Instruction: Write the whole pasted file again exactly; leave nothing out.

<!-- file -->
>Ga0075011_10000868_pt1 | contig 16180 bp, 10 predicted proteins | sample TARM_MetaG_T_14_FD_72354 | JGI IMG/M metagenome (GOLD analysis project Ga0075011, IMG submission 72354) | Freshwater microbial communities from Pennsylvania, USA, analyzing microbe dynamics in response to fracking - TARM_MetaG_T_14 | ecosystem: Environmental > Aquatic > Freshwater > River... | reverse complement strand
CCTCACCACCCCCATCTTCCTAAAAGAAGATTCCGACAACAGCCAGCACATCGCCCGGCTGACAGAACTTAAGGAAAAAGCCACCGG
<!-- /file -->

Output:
>Ga0075011_10000868_pt1 | contig 16180 bp, 10 predicted proteins | sample TARM_MetaG_T_14_FD_72354 | JGI IMG/M metagenome (GOLD analysis project Ga0075011, IMG submission 72354) | Freshwater microbial communities from Pennsylvania, USA, analyzing microbe dynamics in response to fracking - TARM_MetaG_T_14 | ecosystem: Environmental > Aquatic > Freshwater > River... | reverse complement strand
CCTCACCACCCCCATCTTCCTAAAAGAAGATTCCGACAACAGCCAGCACATCGCCCGGCTGACAGAACTTAAGGAAAAAGCCACCGG